William Hamilton, who said `God is Dead,’ dies at 87

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Religion News Service photo by Ross William Hamilton/The Oregonian.

Religion News Service photo by Ross William Hamilton/The Oregonian.

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PORTLAND, Ore. (RNS) William Hamilton, the retired theologian who declared in the 1960s that God was dead, died Tuesday (Feb. 28) in his downtown Portland apartment. He was 87. By Nancy Haught.

  • JW1951

    I remember the statement clearly that God is Dead! As a young minister then it was clear that religious idea’s and tradition were being used to abuse the masses. Hidden in the message was the idea that we are becoming Godless. Today the abuse of families in the churches is even more prominent. Take note that the world will soon try to remove truth about God and His Word. But Strong action will be taken! The Holy Scriptures reveal that the masses “Will have to know that I am Jehovah” before they are destroyed at Armageddon. Just a warning that man may think God is not viewing the wicked acts of the many but like Noah’s Day they will be a sudden destruction as Jesus said. God is not Dead nor powerless. God is patient in that he does not want any to be destroyed.. John 3:16 is proof. Not that He loves any and all but that He wants repentence based on love of righteousness. Not Polical correctness. See Daniel 2:44

  • mabrumley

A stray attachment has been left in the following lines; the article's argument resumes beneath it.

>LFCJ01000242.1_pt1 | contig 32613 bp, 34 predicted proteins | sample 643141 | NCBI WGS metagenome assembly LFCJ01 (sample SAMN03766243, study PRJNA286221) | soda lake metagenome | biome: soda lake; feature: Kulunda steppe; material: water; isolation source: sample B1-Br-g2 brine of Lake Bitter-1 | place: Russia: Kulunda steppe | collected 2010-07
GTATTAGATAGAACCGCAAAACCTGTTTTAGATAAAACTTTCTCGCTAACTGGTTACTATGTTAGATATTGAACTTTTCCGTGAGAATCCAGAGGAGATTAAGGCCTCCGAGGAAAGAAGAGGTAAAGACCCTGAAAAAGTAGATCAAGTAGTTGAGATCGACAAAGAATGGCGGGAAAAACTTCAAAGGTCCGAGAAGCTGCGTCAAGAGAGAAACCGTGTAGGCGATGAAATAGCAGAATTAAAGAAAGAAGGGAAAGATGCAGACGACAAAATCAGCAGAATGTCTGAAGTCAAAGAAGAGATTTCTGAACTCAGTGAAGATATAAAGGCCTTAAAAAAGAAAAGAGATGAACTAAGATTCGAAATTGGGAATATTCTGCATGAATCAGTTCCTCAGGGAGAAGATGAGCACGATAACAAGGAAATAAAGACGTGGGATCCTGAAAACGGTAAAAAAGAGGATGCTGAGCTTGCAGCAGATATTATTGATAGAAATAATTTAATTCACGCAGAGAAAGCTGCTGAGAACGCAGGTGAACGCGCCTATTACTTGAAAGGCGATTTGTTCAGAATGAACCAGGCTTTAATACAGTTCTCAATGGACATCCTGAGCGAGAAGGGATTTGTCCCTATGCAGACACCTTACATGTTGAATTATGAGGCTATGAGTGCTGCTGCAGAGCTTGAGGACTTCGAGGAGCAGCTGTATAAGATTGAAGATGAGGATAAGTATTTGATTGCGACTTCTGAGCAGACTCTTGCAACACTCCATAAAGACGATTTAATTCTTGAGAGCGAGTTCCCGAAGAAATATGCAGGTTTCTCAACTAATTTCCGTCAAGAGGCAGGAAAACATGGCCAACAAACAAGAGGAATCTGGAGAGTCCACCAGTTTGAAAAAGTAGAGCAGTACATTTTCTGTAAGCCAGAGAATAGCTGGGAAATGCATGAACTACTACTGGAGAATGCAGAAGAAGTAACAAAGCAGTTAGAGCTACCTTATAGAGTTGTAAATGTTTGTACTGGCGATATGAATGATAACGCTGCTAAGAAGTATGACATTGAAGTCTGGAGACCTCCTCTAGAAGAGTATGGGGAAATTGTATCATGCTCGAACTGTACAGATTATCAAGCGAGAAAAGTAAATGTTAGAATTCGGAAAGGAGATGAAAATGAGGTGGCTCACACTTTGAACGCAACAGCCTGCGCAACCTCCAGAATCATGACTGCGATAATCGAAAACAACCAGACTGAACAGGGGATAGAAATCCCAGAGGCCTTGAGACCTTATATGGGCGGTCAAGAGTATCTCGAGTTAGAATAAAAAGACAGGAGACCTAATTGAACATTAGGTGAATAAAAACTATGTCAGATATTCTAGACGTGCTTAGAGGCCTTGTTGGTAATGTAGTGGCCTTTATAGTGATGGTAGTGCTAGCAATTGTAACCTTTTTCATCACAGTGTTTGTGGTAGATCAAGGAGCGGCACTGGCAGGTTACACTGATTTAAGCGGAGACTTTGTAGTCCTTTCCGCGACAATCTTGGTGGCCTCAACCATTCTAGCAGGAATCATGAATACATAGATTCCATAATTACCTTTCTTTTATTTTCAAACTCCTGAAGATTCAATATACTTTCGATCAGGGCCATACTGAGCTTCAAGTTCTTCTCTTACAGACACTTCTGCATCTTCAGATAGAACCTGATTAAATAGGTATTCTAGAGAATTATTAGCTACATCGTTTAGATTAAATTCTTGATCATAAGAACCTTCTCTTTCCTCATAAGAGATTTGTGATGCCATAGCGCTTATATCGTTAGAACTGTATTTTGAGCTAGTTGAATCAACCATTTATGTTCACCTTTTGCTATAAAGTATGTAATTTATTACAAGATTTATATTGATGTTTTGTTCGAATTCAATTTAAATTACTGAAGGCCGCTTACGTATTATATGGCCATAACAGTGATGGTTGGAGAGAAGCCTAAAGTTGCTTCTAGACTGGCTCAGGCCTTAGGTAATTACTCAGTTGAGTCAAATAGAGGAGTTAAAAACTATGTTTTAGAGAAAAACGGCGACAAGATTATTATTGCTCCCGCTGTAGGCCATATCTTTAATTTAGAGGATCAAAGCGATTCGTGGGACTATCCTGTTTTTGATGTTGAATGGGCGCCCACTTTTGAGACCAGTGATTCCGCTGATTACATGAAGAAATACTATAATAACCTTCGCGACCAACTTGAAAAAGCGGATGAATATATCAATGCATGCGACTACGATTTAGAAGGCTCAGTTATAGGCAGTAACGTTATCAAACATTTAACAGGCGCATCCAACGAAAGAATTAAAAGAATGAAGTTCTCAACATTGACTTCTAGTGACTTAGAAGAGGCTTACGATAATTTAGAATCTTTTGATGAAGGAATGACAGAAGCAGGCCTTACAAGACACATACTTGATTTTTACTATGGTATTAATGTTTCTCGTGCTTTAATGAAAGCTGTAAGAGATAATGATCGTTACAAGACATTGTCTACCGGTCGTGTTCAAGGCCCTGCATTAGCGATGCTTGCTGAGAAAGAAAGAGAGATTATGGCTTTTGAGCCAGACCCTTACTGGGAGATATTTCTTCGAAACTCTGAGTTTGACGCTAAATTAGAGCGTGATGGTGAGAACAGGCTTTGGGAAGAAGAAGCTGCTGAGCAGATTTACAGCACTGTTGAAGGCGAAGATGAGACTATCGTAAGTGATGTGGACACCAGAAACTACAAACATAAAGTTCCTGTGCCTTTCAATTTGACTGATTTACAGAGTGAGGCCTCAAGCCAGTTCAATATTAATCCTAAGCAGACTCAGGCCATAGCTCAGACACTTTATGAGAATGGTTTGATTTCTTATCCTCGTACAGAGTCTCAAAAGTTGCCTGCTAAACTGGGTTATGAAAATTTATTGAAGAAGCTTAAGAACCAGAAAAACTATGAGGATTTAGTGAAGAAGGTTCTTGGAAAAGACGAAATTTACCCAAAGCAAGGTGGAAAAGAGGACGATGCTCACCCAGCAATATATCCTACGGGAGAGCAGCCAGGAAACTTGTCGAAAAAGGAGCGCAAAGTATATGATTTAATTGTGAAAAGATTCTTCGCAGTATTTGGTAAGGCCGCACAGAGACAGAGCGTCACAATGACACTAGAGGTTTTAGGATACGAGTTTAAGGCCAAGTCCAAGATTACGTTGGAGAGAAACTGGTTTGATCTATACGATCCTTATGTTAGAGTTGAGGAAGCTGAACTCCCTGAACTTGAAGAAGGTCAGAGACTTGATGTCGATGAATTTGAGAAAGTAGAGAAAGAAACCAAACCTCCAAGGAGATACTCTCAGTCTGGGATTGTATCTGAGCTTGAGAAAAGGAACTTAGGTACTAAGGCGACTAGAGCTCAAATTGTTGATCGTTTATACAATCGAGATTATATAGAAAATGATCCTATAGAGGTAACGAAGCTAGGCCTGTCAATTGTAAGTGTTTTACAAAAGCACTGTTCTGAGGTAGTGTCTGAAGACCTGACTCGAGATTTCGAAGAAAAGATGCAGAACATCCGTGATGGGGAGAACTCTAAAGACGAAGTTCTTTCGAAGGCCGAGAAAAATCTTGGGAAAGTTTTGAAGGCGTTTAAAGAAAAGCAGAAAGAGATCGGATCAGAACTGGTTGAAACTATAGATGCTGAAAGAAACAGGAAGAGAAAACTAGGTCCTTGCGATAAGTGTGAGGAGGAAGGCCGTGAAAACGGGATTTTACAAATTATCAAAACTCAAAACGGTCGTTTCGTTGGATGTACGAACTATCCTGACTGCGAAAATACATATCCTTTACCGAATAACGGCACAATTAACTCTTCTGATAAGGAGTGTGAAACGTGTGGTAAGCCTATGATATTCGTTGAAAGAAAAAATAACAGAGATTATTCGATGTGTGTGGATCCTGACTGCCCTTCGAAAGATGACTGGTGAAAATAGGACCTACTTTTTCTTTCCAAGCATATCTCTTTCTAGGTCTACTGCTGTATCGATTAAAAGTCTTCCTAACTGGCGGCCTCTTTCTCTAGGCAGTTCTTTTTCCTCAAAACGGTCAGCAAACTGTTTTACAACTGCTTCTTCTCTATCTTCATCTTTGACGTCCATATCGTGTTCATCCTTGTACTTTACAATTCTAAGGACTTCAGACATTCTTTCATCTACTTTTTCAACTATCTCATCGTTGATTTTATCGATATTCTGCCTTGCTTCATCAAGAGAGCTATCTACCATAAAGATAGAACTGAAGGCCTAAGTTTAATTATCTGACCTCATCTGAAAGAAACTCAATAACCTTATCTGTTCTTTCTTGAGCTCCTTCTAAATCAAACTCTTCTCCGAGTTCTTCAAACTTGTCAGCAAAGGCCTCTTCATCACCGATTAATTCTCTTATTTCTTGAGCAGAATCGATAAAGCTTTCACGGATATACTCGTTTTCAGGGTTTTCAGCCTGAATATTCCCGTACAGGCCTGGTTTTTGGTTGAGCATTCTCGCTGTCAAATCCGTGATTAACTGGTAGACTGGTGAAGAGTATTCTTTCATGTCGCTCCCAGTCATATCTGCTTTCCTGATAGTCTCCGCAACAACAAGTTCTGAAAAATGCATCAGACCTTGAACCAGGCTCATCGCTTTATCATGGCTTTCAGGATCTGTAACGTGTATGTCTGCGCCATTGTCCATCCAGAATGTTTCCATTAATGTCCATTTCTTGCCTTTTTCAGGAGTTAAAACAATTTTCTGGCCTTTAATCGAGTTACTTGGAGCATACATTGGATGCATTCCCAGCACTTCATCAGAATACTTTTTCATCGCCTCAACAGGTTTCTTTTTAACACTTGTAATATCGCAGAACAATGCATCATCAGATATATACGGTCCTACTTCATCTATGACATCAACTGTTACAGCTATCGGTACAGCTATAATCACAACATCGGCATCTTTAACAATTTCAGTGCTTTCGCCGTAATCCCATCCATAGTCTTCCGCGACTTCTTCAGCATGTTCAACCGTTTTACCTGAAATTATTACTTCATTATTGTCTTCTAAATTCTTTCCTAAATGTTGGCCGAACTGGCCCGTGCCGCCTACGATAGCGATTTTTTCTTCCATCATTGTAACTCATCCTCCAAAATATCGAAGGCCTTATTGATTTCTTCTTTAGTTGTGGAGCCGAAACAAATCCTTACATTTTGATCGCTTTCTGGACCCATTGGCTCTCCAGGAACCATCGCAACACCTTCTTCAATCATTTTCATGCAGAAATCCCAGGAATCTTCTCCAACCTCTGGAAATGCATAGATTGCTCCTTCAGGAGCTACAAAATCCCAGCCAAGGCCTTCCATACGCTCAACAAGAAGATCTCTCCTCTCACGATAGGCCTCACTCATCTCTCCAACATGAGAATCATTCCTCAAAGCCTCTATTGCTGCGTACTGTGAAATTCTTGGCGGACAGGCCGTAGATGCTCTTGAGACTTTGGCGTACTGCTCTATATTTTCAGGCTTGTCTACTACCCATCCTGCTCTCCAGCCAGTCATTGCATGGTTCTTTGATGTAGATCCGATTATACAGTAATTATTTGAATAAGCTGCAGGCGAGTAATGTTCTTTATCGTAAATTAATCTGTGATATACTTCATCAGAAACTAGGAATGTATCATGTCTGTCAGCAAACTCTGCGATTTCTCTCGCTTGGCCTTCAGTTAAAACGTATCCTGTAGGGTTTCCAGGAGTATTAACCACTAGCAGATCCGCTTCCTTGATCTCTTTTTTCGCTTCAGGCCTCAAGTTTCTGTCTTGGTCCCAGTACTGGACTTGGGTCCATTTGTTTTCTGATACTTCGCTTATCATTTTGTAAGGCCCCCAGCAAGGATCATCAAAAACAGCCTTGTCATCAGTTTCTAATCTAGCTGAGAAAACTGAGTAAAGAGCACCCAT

With all due respect to the deceased, I have always thought William Hamilton’s positions confusing. I see the pyschology of them: clearly, Hamilton was a man who grappled with the problem of evil. His two options regarding the Holocaust and God are psychologically understandable but somewhat logically and theologically simplistic. He rightly regards the New Atheism as a kind of fundamentalism but I suspect a subtle fundamentalism lurked behind some of his ideas about an “active God” and the “death of God”. Christianity without God is meaningless. Indeed, human life without some orientation to a transcendent and immanent divinity, even one only vaguely recognized and fathomed,is meaningless. The notion that we “create” meaning rather than discover it seems incoherent. The trouble with the Godless universe is that it winds up being about bread and circuses, even if the food and fun are by some people’s tastes more refined than dope and pornography. It reduces, ultimately, to avoiding or relieving our pain through amusing ourselves, in one form or another, until we die. William Hamilton’s desire to try to find a way to have the value of Christianity in a comsos in which God doesn’t exist is commendable insofar as it tacitly seems to regard Christian values as involving real goods. But without God it is in the end arbitrary at best and incoherent at worst.